Figure 1
Figure 1

Specific risk factors for microbial translocation are associated with elevated endotoxin levels at the maternal–fetal interface and in cord blood. (A) Maternal hookworm infection determined at 12 weeks gestation is associated with higher endotoxin levels in blood collected following placental biopsy. *P = 0.02. (B) Endotoxin levels in cord blood are higher in those pregnancies whose mothers reported any alcohol consumption during gestation. *P = 0.02.

Citation: The American Journal of Tropical Medicine and Hygiene 99, 2; 10.4269/ajtmh.17-0949

Association with endotoxin and cytokine levels within compartments.

The overall cytokine response was strikingly different between compartments, with most cord blood samples displaying a robust cytokine signature, whereas less than 10% of maternal peripheral blood samples displayed cytokine production (Table 1). Based on this divergence between the compartments, we chose to assess the relationship(s) between endotoxin levels and cytokine response by dichotomizing representative cytokines based on those samples displaying any production. With this approach, women who displayed a pro-inflammatory cytokine response based on IL-8 production also had elevated endotoxin levels in peripheral blood (P = 0.02, Figure 2A). Similarly, endotoxin levels at the MFI were higher in those women who displayed IL-8 and/or TNFα responses within the MFI as well (P < 0.0001, Figure 2B and C). Cord blood endotoxin levels also were elevated in those pregnancies for which the MFI compartment displayed a pro-inflammatory environment based on IL-8 (P < 0.0001, Figure 2D). Endotoxin levels in cord blood were also elevated in those samples producing IL-8; however, a negative association between cord blood TNFα and cord blood endotoxin levels was observed (P < 0.0001, Figure 2E and F).

Figure 2
Figure 2

Endotoxin association with pro-inflammatory cytokine response. (A) Within maternal peripheral blood, endotoxin levels were higher in those mothers who had detectable IL-8 within peripheral blood. *P = 0.02. (B and C) In blood collected from the maternal–fetal interface (MFI), endotoxin levels were higher in those mothers who had detectable IL-8 or TNFα also at the MFI. *P < 0.0001. (D and E) Within cord blood, endotoxin levels were positively associated with those pregnancies displaying detectable IL-8 at the MFI or within cord blood; however, a (F) negative association with cord blood TNFα response was associated with cord blood endotoxin levels. *P < 0.0001.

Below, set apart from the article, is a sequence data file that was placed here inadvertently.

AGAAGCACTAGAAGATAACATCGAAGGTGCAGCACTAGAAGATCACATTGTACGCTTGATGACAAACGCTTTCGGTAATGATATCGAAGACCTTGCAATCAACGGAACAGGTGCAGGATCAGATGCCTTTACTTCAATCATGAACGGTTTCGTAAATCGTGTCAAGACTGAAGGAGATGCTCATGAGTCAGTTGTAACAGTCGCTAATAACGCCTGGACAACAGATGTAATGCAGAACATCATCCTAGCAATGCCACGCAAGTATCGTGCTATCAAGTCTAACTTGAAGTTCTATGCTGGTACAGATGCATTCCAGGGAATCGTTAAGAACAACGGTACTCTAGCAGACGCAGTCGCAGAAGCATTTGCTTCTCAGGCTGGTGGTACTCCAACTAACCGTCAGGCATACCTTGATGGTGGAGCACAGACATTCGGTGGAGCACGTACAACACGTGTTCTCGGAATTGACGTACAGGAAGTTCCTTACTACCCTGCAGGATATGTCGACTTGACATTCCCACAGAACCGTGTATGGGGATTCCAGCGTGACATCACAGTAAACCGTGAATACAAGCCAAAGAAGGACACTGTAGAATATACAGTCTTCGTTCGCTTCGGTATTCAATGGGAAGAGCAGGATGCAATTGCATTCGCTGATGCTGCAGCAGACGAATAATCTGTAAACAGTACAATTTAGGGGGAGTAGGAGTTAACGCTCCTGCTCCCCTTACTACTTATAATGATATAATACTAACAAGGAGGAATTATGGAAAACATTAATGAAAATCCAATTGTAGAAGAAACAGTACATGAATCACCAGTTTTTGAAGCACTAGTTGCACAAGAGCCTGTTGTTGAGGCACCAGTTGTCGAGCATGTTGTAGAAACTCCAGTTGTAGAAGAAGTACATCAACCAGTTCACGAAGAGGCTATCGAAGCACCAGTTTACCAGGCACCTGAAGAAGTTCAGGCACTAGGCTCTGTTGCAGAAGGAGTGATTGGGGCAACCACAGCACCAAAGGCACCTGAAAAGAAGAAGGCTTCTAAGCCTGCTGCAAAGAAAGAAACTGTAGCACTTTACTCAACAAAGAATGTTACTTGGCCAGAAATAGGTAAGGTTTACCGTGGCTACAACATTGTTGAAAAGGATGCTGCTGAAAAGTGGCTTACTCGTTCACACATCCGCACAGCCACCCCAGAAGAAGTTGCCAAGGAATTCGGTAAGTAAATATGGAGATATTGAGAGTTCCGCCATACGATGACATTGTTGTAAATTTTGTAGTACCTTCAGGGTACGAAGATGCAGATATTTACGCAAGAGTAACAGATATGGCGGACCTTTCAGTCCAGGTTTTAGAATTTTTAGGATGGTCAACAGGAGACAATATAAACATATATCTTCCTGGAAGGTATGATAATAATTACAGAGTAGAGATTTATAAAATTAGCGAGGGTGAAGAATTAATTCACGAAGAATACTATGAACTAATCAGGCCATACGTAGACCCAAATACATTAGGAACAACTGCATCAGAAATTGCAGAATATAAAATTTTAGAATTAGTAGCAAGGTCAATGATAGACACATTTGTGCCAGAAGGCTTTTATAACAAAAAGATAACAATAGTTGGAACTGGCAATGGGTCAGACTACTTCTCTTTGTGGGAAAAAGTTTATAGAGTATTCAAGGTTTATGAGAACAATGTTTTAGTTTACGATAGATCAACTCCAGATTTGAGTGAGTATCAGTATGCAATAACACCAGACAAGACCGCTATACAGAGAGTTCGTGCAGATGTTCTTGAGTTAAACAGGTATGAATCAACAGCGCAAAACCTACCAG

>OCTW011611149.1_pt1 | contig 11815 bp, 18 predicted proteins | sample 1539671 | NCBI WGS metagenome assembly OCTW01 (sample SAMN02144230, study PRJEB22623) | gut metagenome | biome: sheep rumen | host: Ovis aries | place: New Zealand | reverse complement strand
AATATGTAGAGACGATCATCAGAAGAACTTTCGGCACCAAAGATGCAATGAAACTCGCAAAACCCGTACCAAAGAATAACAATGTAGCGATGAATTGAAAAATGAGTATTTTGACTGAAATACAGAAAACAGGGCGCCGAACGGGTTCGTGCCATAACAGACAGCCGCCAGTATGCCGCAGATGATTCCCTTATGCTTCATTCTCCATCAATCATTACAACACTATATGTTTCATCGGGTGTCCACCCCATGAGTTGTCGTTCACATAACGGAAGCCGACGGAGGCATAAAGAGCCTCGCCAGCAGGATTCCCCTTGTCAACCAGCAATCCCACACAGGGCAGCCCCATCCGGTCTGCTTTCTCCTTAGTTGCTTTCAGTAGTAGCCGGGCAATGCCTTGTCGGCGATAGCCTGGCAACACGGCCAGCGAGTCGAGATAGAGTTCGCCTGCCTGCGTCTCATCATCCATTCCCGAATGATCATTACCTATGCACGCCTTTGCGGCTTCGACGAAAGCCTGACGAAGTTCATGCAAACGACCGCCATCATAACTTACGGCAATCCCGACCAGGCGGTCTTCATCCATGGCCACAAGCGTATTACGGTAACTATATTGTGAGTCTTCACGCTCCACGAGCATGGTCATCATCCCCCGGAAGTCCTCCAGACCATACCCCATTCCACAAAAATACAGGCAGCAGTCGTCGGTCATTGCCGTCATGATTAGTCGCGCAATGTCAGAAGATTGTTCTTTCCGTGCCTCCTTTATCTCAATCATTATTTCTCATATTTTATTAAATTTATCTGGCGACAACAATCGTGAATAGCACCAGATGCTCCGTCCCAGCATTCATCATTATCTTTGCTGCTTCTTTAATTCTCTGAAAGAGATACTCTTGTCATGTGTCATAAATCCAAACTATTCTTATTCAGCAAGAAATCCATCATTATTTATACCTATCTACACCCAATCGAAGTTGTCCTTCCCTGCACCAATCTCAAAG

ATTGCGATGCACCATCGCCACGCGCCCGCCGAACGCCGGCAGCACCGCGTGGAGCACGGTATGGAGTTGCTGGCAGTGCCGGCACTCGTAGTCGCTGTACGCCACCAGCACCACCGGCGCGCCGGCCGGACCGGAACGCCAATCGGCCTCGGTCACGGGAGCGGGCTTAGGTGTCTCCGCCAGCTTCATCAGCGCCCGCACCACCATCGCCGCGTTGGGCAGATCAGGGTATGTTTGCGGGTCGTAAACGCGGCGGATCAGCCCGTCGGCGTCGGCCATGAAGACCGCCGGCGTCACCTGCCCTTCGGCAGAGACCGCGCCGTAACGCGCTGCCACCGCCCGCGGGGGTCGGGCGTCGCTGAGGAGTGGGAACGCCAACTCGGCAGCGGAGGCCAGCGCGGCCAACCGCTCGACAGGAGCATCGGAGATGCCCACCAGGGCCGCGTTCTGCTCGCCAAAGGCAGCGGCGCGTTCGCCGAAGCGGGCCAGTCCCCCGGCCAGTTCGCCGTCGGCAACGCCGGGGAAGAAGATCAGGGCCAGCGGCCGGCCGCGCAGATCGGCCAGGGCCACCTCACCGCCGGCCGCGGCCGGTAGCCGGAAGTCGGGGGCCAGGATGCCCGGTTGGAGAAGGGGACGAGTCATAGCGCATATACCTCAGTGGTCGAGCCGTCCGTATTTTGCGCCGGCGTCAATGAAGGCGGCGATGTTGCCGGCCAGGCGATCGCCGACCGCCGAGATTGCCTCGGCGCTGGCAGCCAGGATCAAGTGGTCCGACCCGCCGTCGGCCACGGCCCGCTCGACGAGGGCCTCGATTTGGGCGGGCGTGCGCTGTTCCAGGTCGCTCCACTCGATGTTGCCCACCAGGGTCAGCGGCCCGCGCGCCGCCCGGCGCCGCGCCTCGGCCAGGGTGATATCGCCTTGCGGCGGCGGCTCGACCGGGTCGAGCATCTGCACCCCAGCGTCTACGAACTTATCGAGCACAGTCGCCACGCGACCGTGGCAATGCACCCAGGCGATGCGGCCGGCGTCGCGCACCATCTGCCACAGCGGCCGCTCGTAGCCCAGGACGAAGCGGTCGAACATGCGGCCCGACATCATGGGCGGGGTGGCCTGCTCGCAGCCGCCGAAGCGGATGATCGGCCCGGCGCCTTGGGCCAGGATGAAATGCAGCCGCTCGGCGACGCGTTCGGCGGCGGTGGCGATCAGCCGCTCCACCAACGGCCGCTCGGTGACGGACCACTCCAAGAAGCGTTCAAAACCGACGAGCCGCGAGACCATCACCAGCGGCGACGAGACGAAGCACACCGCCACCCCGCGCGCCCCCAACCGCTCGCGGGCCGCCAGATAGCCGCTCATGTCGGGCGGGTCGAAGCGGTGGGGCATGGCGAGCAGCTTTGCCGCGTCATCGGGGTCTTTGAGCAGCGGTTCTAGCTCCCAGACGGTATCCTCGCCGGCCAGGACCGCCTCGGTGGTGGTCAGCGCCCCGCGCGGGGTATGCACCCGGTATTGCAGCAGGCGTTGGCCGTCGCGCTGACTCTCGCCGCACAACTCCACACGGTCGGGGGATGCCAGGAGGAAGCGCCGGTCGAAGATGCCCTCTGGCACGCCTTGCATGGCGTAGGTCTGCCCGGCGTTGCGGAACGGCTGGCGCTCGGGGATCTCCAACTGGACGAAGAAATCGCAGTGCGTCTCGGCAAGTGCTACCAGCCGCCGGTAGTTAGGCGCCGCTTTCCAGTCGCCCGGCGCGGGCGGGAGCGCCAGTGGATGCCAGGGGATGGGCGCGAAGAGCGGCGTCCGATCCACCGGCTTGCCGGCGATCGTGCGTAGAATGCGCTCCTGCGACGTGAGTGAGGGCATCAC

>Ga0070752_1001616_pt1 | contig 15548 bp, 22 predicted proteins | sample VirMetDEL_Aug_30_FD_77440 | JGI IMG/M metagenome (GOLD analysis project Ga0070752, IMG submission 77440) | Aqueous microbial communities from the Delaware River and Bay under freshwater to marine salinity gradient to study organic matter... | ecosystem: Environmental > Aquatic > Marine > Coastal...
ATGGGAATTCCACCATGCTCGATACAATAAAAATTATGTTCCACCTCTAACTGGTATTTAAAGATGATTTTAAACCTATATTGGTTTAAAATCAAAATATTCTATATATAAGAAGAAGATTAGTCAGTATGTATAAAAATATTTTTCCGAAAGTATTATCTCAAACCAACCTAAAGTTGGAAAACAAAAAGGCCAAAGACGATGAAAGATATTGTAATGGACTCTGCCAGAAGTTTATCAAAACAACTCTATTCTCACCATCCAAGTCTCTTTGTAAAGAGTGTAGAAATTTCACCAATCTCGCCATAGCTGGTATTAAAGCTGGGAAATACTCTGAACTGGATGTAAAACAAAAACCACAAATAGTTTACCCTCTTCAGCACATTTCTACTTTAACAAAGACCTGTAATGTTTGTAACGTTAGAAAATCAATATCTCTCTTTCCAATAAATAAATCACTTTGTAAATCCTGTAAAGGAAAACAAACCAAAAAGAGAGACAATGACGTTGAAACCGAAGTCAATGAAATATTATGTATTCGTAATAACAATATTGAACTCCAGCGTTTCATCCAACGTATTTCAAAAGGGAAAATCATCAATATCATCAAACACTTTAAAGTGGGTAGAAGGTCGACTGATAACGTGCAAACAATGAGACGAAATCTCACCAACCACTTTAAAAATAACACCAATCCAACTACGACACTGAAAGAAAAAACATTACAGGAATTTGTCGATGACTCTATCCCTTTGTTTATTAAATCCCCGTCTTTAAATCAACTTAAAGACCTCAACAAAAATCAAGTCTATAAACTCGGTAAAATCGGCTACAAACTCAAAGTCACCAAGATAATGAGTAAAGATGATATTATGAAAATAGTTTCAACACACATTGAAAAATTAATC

Citation: The American Journal of Tropical Medicine and Hygiene 99, 2; 10.4269/ajtmh.17-0949

To substantiate our endotoxin data, we also measured LBP levels in maternal peripheral blood, MFI blood, and cord blood. A largely pro-inflammatory response within each compartment was associated with elevated LBP within that compartment, with maternal IL-8 responders displaying higher levels of LBP in maternal blood, and cord blood IL-8 or TNFα responders displaying higher levels of LBP in cord blood (P < 0.02, Figure 3).

Figure 3
Figure 3

LPS-binding protein (LBP) is positively associated with cytokine response within the same compartment. (A) Within maternal peripheral blood, LBP levels were higher in those mothers who had detectable IL-8 within peripheral blood. *P = 0.02. (B and C) Within cord blood, LBP levels were positively associated with those pregnancies displaying detectable IL-8 or TNFα in cord blood. *P < 0.02.

Citation: The American Journal of Tropical Medicine and Hygiene 99, 2; 10.4269/ajtmh.17-0949

In addition to pro-inflammatory cytokines, we also measured Th2-related cytokines, such as IL-4. In maternal periphery and MFI compartments, samples with detectable IL-4 also displayed elevated endotoxin levels (P < 0.03, Figure 4A and B). By contrast, cord blood samples with detectable IL-4 displayed lower endotoxin levels (P < 0.0001, Figure 4C). No association was observed between LBP and IL-4 response in any compartment (data not shown).

Figure 4
Figure 4

Endotoxin association with Th2 cytokine response. (A) Within maternal peripheral blood, endotoxin levels were higher in those mothers who had detectable IL-4 within peripheral blood. *P = 0.03. (B) In blood collected from the maternal–fetal interface (MFI), endotoxin levels were higher in those mothers who had detectable IL-4 also at the MFI. *P = 0.007. (C) Within cord blood, endotoxin levels were negatively associated with IL-4 production within cord blood. *P < 0.0001.

Citation: The American Journal of Tropical Medicine and Hygiene 99, 2; 10.4269/ajtmh.17-0949

Endotoxin levels at the MFI are associated with poor intrauterine growth.

Finally, we examined the association between endotoxin levels and birth outcomes. No association between endotoxin levels in maternal or cord blood compartments was found with any adverse birth outcome examined (i.e., SGA, LBW, preterm birth, in utero “wasting”). However, endotoxins measured in the blood collected after placental biopsy were associated with babies born SGA (P = 0.03, Figure 5A) or LBW (P = 0.04 after controlling for SES and gestational age; data not shown). Endotoxin levels at the MFI were also associated with lower placental weights in these pregnancies (P < 0.01; Figure 5B).